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Old 27th June 2003, 01:02 PM   #1
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Default Very simple P-P output stage...will it work?

Hi all,

I recently found this document:
http://www.triodeel.com/compact.html

and I'm wondering whether this can be done with EL34. Doesn't it need grid stoppers.. How the balance (drive signal) between the two output tubes. Any comments?

Regards,
Thijs
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Old 27th June 2003, 01:18 PM   #2
Joel is offline Joel  United States
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Default Re: Very simple P-P output stage...will it work?

Quote:
Originally posted by tschrama
...and I'm wondering whether this can be done with EL34. Doesn't it need grid stoppers.. How the balance (drive signal) between the two output tubes.
I don't have a manual in front of me, but I believe EL34's need a lot more grid swing than an EL84 - so your input sensitvity would go way down.
Grid stoppers: you shouldn't need them in this circuit because the gain is so low. This should be very stable.
And I think your last question is: how does it work? Well, read the article - but basically the bottom EL84 is driven from the signal voltage developed across the shared cathode resistor.

I wouldn't call this a "hi-fi" amp, by any means. You see that they don't note the performance in the article.

Joel
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Old 27th June 2003, 01:21 PM   #3
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Don't see EL34s should not work - the first version of this type of amp I saw was published in Radio Constructor in Feb 1953 and used 6V6s, and I built an amp last year based on the design using 7C5s which works well, as I don't see why the type of output tube matters. I did put a grid stopper to the grid of the first 7C5.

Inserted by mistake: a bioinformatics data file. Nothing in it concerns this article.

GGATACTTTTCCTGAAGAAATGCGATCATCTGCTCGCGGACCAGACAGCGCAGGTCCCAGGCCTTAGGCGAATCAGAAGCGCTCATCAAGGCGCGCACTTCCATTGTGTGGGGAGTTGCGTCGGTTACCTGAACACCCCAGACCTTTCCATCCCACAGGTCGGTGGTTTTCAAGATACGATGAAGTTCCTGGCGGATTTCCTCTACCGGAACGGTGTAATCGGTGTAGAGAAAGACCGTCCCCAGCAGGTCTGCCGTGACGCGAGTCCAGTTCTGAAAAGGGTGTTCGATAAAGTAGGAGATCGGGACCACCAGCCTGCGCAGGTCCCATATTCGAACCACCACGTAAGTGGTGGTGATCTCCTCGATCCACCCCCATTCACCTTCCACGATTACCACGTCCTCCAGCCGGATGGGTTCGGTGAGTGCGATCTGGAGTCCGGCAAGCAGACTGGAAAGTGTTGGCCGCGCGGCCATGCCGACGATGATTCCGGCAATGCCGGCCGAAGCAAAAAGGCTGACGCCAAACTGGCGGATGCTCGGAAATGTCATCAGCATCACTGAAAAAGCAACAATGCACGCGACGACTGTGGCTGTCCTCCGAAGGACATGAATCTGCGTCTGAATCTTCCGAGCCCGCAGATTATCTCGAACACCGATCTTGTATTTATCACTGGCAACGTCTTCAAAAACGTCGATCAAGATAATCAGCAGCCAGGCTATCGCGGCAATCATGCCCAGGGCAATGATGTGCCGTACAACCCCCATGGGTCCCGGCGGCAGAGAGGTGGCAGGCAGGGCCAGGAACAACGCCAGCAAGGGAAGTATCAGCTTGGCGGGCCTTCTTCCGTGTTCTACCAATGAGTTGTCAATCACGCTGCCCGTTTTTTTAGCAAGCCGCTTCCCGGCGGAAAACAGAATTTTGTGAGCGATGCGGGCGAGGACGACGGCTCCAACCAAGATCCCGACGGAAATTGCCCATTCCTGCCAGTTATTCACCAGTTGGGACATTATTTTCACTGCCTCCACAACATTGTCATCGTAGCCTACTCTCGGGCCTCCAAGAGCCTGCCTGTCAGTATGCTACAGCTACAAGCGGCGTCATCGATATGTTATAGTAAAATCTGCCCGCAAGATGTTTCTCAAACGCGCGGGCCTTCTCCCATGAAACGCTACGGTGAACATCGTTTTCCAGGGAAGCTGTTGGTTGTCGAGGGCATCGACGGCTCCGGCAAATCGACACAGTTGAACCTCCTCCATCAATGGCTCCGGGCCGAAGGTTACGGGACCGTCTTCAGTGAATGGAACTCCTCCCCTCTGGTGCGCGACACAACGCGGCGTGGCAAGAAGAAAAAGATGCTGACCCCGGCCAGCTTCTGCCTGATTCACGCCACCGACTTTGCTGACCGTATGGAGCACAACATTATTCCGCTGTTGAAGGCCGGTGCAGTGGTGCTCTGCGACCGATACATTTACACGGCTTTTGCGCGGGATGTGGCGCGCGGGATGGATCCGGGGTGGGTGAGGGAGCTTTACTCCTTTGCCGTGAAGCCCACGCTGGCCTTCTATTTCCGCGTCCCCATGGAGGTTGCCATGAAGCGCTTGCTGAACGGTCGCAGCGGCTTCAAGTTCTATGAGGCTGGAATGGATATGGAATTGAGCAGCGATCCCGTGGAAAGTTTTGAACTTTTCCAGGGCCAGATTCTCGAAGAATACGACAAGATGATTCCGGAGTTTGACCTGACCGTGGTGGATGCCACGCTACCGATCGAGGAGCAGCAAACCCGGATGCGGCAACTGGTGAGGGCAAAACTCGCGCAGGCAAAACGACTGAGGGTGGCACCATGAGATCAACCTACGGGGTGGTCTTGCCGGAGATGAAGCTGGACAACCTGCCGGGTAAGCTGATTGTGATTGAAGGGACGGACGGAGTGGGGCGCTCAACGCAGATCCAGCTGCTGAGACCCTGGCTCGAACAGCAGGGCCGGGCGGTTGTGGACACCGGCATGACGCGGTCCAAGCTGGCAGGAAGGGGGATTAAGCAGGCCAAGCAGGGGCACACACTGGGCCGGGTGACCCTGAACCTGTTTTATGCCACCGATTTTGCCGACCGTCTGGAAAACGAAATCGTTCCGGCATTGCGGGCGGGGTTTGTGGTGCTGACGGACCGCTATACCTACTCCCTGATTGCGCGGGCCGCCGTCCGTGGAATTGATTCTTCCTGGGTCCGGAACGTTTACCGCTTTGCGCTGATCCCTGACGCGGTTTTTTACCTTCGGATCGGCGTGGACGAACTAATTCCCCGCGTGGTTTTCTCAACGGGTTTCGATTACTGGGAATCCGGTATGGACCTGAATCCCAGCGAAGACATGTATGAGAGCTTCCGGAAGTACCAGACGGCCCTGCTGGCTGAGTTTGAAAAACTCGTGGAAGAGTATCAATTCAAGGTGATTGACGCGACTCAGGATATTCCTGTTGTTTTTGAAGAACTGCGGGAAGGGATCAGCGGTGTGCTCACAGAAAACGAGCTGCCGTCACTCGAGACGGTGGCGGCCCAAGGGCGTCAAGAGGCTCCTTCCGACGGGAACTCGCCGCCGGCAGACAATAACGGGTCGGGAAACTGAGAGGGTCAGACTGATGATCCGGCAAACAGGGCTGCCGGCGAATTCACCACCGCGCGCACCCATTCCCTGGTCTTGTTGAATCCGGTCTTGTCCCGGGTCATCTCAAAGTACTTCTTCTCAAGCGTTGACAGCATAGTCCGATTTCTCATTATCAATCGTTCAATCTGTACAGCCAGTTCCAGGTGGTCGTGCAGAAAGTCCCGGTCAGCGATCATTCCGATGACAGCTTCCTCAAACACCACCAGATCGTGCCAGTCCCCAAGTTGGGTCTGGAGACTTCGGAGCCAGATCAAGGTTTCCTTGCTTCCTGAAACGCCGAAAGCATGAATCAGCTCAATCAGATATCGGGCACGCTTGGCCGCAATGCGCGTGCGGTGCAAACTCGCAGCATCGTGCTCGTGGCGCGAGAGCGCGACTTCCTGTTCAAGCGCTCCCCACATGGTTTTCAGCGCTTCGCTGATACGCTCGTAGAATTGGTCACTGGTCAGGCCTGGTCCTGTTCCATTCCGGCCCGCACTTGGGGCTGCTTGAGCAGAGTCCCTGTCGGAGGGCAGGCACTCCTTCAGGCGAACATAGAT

The explanation of why it works, from the Radio Constructor, using its flowery language is:

" When a positive voltage is fed to the first (6BQ5)'s grid, the current through the valve increases, causing a rise in the voltage between it's cathode and HT-. Now the second (6BQ5) is held normally so that it's grid is negative to its cathode by a certain amount, namely the voltage across the (cathode resistor), and any increase in this voltage makes the grid of the second (6BQ5) more negative with respect to it's cathode, so that it's current drops; conversely, when a negative signal causes the first (6BQ5) to lower it's current, the associated drop in voltage across the cathode resistor causes the current in the second (6BQ5) to rise. In other words, push-pull working is the result."

I believe that a similar circuit was discussed on the forum some time ago, but I cannot remember when. A search perhaps?
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Old 27th June 2003, 01:21 PM   #4
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The output tubes are simply connected as a differential amplifier with only one input driven !!! Quite clever !

Regards

Charles
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Old 27th June 2003, 02:09 PM   #5
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Found the link - I thought this type of amp had been discussed before:

modifications to compact EL84 amp
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Old 27th June 2003, 02:13 PM   #6
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Thanks for the replies. I just went ahead and modified my EL34 guitar amplifier. It works fine, and very very little hum! Less than the old circuit.